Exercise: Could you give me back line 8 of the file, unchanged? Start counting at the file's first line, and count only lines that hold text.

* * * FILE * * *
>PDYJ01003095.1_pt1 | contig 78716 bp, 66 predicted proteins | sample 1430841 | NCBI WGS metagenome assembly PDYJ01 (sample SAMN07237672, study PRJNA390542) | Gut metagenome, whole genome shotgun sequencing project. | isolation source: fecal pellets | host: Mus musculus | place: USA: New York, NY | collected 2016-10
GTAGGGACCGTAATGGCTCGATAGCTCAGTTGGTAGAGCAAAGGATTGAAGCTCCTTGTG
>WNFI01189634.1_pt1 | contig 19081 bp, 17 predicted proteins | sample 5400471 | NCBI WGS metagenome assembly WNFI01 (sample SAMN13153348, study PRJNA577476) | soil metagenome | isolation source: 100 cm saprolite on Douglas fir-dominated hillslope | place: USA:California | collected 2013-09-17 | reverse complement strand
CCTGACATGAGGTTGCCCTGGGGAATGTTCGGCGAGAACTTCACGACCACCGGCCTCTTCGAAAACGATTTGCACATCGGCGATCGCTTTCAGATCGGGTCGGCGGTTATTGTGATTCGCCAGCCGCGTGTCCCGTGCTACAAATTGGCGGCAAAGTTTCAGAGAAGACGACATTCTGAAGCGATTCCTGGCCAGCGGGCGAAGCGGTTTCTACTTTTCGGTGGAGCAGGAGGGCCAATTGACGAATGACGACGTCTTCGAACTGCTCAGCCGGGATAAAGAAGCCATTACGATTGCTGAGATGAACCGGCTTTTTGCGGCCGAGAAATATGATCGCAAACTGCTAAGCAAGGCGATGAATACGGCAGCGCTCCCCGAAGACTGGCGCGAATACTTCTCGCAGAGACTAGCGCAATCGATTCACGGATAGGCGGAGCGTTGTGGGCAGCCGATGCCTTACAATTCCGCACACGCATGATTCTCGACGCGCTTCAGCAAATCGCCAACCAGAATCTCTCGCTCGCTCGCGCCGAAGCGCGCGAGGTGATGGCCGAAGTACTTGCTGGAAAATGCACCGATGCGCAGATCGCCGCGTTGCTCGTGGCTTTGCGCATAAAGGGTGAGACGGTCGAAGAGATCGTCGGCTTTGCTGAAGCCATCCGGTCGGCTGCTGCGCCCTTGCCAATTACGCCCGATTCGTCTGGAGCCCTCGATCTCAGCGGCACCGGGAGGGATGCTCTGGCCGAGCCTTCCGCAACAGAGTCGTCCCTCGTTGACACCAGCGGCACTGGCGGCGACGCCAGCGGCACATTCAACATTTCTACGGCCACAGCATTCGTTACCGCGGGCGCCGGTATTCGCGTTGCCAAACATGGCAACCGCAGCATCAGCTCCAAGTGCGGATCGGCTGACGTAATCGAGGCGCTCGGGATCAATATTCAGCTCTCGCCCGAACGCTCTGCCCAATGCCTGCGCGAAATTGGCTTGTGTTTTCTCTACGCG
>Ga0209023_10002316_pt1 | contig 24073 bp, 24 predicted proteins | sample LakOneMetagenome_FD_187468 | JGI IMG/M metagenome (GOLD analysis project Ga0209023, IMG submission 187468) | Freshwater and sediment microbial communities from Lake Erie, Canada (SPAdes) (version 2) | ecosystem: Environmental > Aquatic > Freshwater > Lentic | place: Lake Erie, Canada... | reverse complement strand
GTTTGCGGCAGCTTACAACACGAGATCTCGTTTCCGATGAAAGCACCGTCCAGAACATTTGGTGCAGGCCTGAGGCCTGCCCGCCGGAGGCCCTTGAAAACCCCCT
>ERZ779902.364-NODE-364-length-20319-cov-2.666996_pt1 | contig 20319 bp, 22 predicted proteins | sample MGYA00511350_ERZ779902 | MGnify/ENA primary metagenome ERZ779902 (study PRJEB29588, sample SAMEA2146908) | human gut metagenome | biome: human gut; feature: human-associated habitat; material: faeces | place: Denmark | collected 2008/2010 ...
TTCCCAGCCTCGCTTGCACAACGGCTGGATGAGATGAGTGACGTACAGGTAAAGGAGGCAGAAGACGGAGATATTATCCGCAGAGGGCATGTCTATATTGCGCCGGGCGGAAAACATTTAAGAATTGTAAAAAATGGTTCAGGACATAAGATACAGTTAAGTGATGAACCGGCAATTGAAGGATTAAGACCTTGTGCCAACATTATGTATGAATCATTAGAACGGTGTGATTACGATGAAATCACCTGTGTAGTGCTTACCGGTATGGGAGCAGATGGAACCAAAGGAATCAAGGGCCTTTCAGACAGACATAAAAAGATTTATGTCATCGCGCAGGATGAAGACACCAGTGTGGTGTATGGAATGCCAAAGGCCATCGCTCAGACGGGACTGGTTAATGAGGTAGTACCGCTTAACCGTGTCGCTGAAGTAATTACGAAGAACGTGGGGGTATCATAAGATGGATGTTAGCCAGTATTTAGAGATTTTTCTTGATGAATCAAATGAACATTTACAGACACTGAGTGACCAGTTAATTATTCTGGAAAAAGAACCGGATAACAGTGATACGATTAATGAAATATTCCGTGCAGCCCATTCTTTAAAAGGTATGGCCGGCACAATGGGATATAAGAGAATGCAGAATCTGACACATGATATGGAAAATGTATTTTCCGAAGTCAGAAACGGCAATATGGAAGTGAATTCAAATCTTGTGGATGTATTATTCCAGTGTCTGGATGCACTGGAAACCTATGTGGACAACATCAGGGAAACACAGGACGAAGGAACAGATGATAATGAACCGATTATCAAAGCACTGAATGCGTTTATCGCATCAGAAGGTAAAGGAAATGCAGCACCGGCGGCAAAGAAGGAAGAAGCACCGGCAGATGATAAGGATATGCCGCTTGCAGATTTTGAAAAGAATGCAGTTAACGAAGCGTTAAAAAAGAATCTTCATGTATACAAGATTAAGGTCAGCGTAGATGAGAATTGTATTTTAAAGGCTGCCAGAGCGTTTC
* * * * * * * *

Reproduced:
TTCCCAGCCTCGCTTGCACAACGGCTGGATGAGATGAGTGACGTACAGGTAAAGGAGGCAGAAGACGGAGATATTATCCGCAGAGGGCATGTCTATATTGCGCCGGGCGGAAAACATTTAAGAATTGTAAAAAATGGTTCAGGACATAAGATACAGTTAAGTGATGAACCGGCAATTGAAGGATTAAGACCTTGTGCCAACATTATGTATGAATCATTAGAACGGTGTGATTACGATGAAATCACCTGTGTAGTGCTTACCGGTATGGGAGCAGATGGAACCAAAGGAATCAAGGGCCTTTCAGACAGACATAAAAAGATTTATGTCATCGCGCAGGATGAAGACACCAGTGTGGTGTATGGAATGCCAAAGGCCATCGCTCAGACGGGACTGGTTAATGAGGTAGTACCGCTTAACCGTGTCGCTGAAGTAATTACGAAGAACGTGGGGGTATCATAAGATGGATGTTAGCCAGTATTTAGAGATTTTTCTTGATGAATCAAATGAACATTTACAGACACTGAGTGACCAGTTAATTATTCTGGAAAAAGAACCGGATAACAGTGATACGATTAATGAAATATTCCGTGCAGCCCATTCTTTAAAAGGTATGGCCGGCACAATGGGATATAAGAGAATGCAGAATCTGACACATGATATGGAAAATGTATTTTCCGAAGTCAGAAACGGCAATATGGAAGTGAATTCAAATCTTGTGGATGTATTATTCCAGTGTCTGGATGCACTGGAAACCTATGTGGACAACATCAGGGAAACACAGGACGAAGGAACAGATGATAATGAACCGATTATCAAAGCACTGAATGCGTTTATCGCATCAGAAGGTAAAGGAAATGCAGCACCGGCGGCAAAGAAGGAAGAAGCACCGGCAGATGATAAGGATATGCCGCTTGCAGATTTTGAAAAGAATGCAGTTAACGAAGCGTTAAAAAAGAATCTTCATGTATACAAGATTAAGGTCAGCGTAGATGAGAATTGTATTTTAAAGGCTGCCAGAGCGTTTC